Sunday, June 19, 2011

Unusual Breed: Carolina Dog

 Two Carolina dogs

The Carolina dog is red feral-looking breed with upright ears, and long straight or slightly curved tails. They were discovered roaming free in the area of South Carolina and Georgia some time ago, and in subsequent years were captured so that they could be studied. They are classified as a pariah dog (a group that includes the dingo, New Guinea Singing Dog, Canaan dog, Basenji, and many more), due to their "primitive" behavior, and are believed to have become what they are today after decades or possibly centuries of roaming free through the swamps and forests of the South. In appearance, they do rather strikingly resemble the more famous Australian dingo. This is why the breed has the nicknames that it does: American dingo, Dixie dingo, Southern aboriginal dog, and so on. A captive breeding program has been in effect for the last thirty years. Now, these dogs make good pets.

The Carolina dog is considered a rare breed. They are not accepted by the AKC, and not even the AKC Foundation Stock Service.  It is not one that very many people know of, though their popularity is quickly expanding. One rather intriguing aspect to this is the growing number of pet Carolina dogs in the area of South Carolina and Georgia, where I live. I have a neighbor that owns one. They are not an uncommon sight, and in fact it is not that unusual to find one or two of them in local shelters.  Dogs believed to be Carolina dog mixes are also rather common. Due to this fact, a very large portion of residents are familiar with the breed's appearance if not their name. Even though it is a rare breed, it's likely locals would say otherwise.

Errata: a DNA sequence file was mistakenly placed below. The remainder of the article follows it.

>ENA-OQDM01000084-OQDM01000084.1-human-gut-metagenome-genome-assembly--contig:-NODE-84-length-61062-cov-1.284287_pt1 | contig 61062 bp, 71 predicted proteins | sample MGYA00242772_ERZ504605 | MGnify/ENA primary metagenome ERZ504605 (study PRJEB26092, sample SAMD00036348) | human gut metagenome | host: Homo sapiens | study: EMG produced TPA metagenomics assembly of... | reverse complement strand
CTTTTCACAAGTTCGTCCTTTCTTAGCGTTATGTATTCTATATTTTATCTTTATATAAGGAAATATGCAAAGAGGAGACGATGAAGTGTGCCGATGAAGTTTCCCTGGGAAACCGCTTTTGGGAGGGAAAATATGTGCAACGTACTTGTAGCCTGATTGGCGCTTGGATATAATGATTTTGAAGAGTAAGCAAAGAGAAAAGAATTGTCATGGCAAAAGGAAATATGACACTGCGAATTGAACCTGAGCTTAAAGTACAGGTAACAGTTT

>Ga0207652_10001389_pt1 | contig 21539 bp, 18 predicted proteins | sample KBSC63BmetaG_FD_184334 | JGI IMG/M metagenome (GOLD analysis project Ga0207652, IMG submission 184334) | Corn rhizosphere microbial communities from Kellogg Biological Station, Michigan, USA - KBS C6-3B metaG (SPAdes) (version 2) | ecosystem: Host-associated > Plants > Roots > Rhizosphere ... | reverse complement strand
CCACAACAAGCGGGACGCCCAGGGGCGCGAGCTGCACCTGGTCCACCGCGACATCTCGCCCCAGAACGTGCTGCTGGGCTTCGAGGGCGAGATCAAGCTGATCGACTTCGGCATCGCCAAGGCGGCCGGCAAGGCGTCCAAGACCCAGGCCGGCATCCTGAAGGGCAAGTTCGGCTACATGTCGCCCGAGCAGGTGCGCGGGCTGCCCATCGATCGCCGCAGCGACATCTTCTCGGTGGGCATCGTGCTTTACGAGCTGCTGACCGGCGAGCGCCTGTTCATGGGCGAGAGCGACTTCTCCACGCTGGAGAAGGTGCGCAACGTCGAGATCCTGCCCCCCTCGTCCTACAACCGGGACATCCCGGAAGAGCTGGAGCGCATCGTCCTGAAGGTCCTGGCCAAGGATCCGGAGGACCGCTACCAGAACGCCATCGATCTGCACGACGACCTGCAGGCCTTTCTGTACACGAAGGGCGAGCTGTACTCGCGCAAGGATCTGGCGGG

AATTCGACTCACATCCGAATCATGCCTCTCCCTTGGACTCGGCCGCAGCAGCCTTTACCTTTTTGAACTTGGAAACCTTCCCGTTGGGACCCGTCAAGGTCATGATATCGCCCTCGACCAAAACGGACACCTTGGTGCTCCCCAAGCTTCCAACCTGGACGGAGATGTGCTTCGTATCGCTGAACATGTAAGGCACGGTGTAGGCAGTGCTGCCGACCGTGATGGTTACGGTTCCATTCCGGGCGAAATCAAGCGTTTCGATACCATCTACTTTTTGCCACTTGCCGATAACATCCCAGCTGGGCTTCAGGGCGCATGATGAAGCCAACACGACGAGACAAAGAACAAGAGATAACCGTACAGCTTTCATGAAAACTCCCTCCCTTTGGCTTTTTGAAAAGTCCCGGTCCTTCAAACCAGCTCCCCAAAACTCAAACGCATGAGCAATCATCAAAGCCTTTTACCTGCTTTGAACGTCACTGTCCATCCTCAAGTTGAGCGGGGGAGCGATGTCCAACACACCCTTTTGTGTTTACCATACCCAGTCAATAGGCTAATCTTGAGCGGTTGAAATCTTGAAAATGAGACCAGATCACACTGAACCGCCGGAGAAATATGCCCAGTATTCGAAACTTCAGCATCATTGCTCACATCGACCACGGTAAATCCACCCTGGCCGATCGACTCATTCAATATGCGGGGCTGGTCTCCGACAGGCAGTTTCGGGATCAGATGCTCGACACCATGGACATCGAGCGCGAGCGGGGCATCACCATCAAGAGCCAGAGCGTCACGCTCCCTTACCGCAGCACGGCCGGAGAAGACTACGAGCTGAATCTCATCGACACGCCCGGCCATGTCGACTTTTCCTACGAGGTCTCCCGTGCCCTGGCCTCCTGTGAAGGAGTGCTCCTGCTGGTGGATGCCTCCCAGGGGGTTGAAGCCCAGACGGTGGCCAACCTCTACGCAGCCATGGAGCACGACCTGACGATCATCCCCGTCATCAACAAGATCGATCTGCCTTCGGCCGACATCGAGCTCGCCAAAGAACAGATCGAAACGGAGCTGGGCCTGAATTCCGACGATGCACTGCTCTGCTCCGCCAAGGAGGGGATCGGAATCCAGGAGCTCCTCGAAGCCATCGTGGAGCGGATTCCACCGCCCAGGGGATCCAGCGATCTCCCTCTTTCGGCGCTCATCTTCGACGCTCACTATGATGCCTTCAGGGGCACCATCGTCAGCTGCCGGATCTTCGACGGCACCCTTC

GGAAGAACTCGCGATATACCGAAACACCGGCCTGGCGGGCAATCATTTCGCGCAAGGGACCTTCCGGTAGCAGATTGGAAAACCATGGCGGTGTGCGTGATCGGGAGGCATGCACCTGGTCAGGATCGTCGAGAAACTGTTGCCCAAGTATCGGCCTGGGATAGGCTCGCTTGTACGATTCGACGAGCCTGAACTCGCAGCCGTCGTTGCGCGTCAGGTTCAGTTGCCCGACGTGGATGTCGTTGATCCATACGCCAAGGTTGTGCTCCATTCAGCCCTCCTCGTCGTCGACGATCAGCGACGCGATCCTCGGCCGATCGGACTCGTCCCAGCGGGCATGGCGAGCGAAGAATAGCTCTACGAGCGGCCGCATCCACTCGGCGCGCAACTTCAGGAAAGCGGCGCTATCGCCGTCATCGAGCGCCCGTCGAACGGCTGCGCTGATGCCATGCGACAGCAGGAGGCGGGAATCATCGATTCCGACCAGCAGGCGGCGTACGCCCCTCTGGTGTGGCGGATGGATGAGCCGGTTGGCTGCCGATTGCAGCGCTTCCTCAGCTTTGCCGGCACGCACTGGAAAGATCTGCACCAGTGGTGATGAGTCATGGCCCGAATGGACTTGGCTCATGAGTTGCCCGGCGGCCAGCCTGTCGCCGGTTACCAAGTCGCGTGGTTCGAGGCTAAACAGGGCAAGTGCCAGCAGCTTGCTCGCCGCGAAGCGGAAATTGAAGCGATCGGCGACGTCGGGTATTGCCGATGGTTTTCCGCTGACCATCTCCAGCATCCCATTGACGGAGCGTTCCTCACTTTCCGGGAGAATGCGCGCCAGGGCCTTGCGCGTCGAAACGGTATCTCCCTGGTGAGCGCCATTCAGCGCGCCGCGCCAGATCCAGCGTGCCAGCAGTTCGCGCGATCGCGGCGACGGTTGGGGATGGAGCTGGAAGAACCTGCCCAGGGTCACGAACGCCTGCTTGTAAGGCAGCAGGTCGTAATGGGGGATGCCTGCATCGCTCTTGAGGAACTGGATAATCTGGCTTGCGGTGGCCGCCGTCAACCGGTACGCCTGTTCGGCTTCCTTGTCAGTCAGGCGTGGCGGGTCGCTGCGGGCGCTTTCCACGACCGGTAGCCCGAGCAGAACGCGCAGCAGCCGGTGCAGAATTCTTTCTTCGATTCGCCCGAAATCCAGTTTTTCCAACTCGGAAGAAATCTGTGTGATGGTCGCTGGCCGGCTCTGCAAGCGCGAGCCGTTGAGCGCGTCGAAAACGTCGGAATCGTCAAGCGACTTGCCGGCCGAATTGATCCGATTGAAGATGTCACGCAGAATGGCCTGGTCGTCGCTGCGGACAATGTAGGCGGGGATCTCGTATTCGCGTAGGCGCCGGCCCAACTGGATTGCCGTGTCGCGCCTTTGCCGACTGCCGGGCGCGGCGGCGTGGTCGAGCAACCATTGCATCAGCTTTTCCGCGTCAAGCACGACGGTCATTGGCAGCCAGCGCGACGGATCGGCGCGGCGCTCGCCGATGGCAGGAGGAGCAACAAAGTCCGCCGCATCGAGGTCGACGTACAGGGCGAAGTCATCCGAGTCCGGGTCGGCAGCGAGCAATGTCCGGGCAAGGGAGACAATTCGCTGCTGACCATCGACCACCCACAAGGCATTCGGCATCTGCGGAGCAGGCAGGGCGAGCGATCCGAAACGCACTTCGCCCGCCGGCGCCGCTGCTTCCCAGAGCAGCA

The breed in accepted by the ARBA and UKC, among others, and there is an effort being made to get them into the AKC FSS. According to the UKC, the breed is characterized as follows: 

Height: 17¾ to 19 5/8 inches (45 to 50 cm)
Weight: 30 to 44 pounds (15 to 20 kg)
Color: deep red is preferred, but all shades of red are acceptable. Black and tan, piebald, and saddle markings are allowed but not preferred. 
Faults: long, wavy, broken, or curly coats; liver, Dudley, or butterfly noses are minor faults; undershot or overshot bite, short or throaty neck, a twisting or curling tail or one held over the back are serious faults
Disqualifications: Unilateral or bilateral cryptorchid (the nice way of saying missing testes). Viciousness or extreme shyness. Solid white coat color. Albinism.

Images used are copyright-free from Wikimedia Commons 


  1. I always find it interesting domestic dogs, in their wild form, always revert back to something akin to African or Arabian Wolf-- with a bit more hair or short hair-- allways somewhere between 25 to 40 pounds, and always the same body form.

    The only exception I can think of is when feral huskies have to compete with big-game wolves for food.

  2. They're also usually red in color. Carolina dogs, dingos, New Guinea singing dogs, and the various other pariah types and feral dog populations tend to be remarkably similar in a number of ways.